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'] Quick 1N400? question'
2004\01\26@073125 by Brian Clewer

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Colin wrote:

> Since 1N4001 through 1N4006 seem to be the same size and price,  is there
> any place where you'd use a 1N4001 where you wouldn't use a 1N4006?

The price where I come from does vary (see below), but in answer to you
question above, no.

1N4001 x 1 = £0.05
1N4006 x 1 = £0.08

Brian.

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2004\01\26@093633 by Howard Winter

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Brian,

On Mon, 26 Jan 2004 12:36:22 -0000, Brian Clewer wrote:

{Quote hidden}

Where's that?  Maplin's 1-off price (inc.VAT) is £0.06 for any of 1N4001 to 1N4007 - see (sorry about the long
URL):
http://www.maplin.co.uk/products/module.asp?QV=Y&moduleno=19079&Products=18

Cheers,

Howard Winter
St.Albans, England

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2004\01\26@094709 by Mike Harrison

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On Mon, 26 Jan 2004 14:34:28 +0000, you wrote:

{Quote hidden}

In Rapid they are :
4001 0.012
4002 0.017
4003 0.02
4004 0.018
4005 0.02
4006 0.02
4007 0.018

these are 100x but at that price why would you buy fewer than 100 at a time?

At 1000x, they are all 0.008

I suspect there may be some performance downside to making a 1KV 4007, otherwise why bother making
the lower voltage parts.

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2004\01\26@121014 by Hopkins

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It depends on the application as the higher current devices will have a
higher capacitance at the junction that may effect some radio frequency
sensitive circuits.

Roy :-)

{Original Message removed}

2004\01\26@135938 by Ken Walker
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Its all down to the piv

1N4001  50v
1N4002  100v
1N4003  200v
1N4004  400v
1N4005  600v
1N4006  800v
1N4007  1000v

You wouldn't use a 1N4001 for direct rectification of 240v ac mains in a
switch mode. In that case you'd need a minimum of a 1N4005, and anything
higher.



{Original Message removed}

2004\01\26@143950 by John N. Power

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> From:         Colin Constant[SMTP:.....colinpiclistKILLspamspam.....HOTMAIL.COM]
> Sent:         Sunday, January 25, 2004 8:10 PM
> To:   EraseMEPICLISTspam_OUTspamTakeThisOuTMITVMA.MIT.EDU
> Subject:      [EE:] Quick 1N400? question

> Since 1N4001 through 1N4006 seem to be the same size and price,  is there
> any place where you'd use a 1N4001 where you wouldn't use a 1N4006?

> I looked at the FAIRCHILD datasheet, and I can't see any difference other
> than PRV.

> Basically, can I just buy the 1N4006 and be done with it?

> Thanks,
> Colim

It is possible that the 1N400? family is manufactured with a single process
and the diodes are then tested and labelled according to their measured
PRV. Since higher PRV makes the diode more useful, it would be assumed
that 1N4007 would sell for more than 1N4001, making the distinction useful
from an economic standpoint. The manufacturers aren't going to discard
the lower rated units, so they sell them marked for lower PRV. For some
market related reason, all members of the family sell for the same price
(roughly), so you would only buy the lower rated devices if your supplier
is out of 1N4007 stock and you didn't need the higher voltage. Think of it
as recycling the poorer performers, but only when necessary.

John Power

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2004\01\26@144123 by Mike Harrison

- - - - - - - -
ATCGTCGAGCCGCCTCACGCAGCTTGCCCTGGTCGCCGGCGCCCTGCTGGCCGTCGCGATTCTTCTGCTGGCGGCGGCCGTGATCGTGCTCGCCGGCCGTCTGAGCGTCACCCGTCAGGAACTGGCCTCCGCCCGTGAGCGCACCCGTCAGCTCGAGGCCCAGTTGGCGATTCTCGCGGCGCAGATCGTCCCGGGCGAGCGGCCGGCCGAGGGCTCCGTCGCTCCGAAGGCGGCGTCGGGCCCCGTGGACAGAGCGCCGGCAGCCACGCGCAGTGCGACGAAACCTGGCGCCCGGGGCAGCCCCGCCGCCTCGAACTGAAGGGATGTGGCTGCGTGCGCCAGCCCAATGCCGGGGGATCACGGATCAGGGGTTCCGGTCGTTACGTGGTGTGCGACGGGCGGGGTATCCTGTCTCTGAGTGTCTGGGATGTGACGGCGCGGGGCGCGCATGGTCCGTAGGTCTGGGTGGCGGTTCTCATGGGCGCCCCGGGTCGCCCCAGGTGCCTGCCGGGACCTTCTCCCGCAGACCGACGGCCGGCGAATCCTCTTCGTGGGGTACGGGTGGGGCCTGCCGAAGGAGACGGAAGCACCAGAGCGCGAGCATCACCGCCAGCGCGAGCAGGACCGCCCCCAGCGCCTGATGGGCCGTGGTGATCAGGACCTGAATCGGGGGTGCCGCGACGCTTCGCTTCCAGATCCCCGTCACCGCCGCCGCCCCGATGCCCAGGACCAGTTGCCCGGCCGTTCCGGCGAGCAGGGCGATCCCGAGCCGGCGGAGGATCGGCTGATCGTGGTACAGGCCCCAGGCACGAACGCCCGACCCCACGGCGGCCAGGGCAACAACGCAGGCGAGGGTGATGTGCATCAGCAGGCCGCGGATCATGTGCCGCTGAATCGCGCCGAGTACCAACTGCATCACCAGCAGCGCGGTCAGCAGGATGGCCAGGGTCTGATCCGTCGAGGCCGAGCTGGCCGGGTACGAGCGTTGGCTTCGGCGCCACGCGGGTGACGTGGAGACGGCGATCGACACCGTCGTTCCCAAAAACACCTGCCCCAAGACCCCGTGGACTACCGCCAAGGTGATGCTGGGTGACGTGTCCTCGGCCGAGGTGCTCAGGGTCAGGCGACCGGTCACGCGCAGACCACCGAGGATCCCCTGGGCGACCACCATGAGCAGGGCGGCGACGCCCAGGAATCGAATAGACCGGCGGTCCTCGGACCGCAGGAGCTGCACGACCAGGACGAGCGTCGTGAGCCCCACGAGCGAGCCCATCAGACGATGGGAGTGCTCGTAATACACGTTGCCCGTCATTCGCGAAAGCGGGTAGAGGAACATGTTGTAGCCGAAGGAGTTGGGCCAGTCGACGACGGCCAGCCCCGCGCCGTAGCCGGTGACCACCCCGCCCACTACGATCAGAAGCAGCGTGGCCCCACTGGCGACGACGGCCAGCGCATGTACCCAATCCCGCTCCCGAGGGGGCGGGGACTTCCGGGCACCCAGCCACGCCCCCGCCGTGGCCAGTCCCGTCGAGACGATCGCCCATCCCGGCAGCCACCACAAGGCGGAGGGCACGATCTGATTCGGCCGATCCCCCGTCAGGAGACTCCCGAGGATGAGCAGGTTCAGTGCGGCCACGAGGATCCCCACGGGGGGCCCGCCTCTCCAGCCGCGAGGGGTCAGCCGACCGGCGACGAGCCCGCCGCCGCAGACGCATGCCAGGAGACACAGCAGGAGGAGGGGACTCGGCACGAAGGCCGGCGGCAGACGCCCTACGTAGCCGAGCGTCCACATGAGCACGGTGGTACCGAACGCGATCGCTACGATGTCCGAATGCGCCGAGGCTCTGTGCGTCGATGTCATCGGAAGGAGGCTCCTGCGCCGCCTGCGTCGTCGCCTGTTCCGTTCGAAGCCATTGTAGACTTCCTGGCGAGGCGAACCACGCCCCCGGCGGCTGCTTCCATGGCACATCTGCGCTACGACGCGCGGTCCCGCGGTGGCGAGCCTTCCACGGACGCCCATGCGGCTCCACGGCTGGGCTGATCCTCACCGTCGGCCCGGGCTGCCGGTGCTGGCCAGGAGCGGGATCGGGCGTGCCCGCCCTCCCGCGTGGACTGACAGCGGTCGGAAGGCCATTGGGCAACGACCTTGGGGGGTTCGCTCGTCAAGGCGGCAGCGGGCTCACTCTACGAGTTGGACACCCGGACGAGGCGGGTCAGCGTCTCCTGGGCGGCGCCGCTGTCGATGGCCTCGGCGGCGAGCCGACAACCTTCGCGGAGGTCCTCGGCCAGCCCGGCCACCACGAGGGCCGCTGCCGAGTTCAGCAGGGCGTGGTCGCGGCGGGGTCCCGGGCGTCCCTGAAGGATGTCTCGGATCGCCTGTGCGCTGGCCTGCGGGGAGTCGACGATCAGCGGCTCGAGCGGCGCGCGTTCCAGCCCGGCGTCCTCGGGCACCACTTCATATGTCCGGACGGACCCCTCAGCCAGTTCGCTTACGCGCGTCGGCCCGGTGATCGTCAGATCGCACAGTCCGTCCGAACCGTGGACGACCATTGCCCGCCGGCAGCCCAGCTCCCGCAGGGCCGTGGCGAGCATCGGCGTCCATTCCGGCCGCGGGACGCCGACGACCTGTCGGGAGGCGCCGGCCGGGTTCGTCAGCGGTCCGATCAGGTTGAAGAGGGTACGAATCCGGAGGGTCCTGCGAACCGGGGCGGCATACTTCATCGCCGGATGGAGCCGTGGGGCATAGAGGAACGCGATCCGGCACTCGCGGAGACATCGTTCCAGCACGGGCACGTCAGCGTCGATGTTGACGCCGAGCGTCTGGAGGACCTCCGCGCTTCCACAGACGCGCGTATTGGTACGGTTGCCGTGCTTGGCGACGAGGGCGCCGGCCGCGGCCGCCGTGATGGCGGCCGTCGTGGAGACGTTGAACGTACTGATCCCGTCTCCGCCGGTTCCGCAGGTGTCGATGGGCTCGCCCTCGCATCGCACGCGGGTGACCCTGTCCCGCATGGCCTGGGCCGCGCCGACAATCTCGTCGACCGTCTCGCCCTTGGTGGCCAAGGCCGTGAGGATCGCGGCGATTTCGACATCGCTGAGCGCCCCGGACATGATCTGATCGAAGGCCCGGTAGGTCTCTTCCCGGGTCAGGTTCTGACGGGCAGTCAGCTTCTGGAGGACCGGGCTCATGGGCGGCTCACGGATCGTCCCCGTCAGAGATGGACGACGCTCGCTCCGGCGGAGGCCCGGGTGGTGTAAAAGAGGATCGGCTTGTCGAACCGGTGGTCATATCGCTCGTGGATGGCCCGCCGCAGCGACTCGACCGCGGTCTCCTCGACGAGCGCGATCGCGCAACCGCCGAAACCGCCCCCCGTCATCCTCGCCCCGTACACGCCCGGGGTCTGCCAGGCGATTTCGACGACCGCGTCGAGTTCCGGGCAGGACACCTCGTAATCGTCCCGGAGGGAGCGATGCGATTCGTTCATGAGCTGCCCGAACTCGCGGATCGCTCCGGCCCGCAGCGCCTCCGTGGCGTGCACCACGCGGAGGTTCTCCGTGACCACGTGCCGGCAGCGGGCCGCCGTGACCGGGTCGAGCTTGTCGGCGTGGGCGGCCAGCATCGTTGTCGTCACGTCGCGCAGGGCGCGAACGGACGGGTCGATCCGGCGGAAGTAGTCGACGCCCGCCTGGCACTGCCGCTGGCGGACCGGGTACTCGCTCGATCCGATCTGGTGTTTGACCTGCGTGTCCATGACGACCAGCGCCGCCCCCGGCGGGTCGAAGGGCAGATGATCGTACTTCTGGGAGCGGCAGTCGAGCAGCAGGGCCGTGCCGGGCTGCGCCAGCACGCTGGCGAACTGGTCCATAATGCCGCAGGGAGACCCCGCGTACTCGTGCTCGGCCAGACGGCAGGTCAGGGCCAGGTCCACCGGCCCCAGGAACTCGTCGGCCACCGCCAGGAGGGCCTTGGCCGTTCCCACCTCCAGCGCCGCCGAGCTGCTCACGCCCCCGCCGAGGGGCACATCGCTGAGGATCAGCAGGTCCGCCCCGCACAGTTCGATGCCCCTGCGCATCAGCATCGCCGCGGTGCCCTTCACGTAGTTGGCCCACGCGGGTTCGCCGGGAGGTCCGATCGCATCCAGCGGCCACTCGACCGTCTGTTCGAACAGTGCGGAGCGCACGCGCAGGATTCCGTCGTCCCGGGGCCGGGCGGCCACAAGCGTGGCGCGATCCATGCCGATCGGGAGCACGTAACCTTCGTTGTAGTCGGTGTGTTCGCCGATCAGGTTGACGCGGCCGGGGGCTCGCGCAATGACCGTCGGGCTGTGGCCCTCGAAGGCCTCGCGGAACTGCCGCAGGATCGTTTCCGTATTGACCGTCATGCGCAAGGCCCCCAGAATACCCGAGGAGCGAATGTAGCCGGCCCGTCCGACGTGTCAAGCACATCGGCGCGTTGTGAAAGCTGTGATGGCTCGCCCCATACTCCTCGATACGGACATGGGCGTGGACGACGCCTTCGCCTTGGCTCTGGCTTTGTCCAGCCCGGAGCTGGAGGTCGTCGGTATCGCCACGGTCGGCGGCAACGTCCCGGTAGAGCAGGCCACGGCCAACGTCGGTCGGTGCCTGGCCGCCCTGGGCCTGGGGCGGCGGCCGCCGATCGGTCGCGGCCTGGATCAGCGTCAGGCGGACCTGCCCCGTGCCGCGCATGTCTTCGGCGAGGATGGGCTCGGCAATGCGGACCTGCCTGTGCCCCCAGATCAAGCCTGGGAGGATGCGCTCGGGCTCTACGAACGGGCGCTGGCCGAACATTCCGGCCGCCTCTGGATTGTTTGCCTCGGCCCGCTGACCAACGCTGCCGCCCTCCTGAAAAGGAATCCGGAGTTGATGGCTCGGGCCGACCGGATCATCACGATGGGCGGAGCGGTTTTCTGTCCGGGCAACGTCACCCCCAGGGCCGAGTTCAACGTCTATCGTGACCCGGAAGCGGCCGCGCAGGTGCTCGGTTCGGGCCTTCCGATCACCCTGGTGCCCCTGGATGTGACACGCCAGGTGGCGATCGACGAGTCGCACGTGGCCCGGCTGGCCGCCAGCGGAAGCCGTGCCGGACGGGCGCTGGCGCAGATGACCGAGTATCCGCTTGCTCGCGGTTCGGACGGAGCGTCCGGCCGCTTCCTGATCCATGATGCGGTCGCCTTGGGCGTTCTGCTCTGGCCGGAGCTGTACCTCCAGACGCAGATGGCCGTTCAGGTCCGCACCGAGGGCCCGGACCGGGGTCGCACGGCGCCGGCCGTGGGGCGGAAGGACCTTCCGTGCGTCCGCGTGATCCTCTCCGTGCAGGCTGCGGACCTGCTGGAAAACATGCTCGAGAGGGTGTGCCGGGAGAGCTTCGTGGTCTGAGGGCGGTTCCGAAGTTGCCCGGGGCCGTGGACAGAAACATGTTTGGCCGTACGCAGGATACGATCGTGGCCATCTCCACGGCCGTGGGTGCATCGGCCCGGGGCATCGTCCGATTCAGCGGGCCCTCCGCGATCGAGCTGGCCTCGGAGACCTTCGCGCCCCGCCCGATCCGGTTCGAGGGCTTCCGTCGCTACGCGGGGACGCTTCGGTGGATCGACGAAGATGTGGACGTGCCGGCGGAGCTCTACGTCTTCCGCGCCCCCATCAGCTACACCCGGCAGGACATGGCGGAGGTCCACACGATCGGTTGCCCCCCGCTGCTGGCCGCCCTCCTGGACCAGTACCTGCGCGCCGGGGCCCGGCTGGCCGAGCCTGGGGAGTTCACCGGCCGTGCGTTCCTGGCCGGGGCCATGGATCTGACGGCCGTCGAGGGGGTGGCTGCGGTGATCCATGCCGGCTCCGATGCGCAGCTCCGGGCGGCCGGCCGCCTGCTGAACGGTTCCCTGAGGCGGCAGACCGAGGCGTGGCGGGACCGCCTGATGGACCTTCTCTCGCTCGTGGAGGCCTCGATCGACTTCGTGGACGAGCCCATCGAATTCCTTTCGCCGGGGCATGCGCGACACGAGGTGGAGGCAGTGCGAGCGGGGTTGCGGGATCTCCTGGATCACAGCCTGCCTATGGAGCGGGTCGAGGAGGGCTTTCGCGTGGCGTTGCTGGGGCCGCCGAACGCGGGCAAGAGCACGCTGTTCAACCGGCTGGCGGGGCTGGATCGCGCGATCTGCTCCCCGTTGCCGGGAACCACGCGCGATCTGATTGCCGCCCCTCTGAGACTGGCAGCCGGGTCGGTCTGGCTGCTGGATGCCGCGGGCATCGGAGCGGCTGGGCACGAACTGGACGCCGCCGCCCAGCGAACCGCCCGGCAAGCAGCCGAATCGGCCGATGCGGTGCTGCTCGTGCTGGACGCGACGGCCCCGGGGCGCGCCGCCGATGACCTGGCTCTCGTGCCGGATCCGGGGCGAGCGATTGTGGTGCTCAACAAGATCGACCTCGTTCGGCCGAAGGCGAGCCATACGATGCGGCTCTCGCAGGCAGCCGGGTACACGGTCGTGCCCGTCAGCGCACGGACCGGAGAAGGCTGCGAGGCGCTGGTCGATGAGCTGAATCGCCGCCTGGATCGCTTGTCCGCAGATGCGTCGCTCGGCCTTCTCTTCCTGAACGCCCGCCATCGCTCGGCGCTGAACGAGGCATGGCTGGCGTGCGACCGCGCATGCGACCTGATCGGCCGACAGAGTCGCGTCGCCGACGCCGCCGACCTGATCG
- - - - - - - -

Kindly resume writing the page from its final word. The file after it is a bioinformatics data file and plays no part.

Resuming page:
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On Mon, 26 Jan 2004 18:47:25 -0000, you wrote:

>Its all down to the piv
>
>1N4001  50v
>1N4002  100v
>1N4003  200v
>1N4004  400v
>1N4005  600v
>1N4006  800v
>1N4007  1000v
>
>You wouldn't use a 1N4001 for direct rectification of 240v ac mains in a
>switch mode. In that case you'd need a minimum of a 1N4005, and anything
>higher.

I think you missed the original question, which was that as they are all pretty much the same price,
why would you ever use anything other than a 4007 ?

{Original Message removed}

2004\01\26@152313 by Roy J. Gromlich

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The 1N400x series are workhorse power rectifier diodes,
and do not have anything like "flashy" specs. As such, the
argument that you can use the 1N4007 - 1N4001 inter-
changeably is correct.

However, the PIV rating of the diode is determined by
the physical properties of the junctions, and as such there
are side effects. In general a higher PIV diode also has a
slightly higher forward voltage drop & possibly a slightly
lower junction capacitance.  In any application where
either of these considerations is important you would not
be likely to use the 1N400x family in any case.

Roy J. Gromlich

----- Original Message -----
From: "Mike Harrison" <@spam@mikeKILLspamspamWHITEWING.CO.UK>
To: <KILLspamPICLISTKILLspamspamMITVMA.MIT.EDU>
Sent: Monday, January 26, 2004 2:34 PM
Subject: Re: ] Quick 1N400? question


On Mon, 26 Jan 2004 18:47:25 -0000, you wrote:

{Quote hidden}

I think you missed the original question, which was that as they are all
pretty much the same price,
why would you ever use anything other than a 4007 ?

{Original Message removed}

2004\01\26@171735 by Steve Smith

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Cum on I was using 1n 4004 as varicap diodes for transmitters in 1979
they were the cheapest solution 33 mhz osc and a Tripler broadcast band
tx made loads for pirate radio stations in the late 80's they work ok at
audio when coupled to an osc with 3.3pf large area silicon reverse
biased 1N4004 (Varicap) and all for less than a penny BA102's / BB ???
MVAM ??? were pounds and didn't do a better job

Steve....

{Original Message removed}

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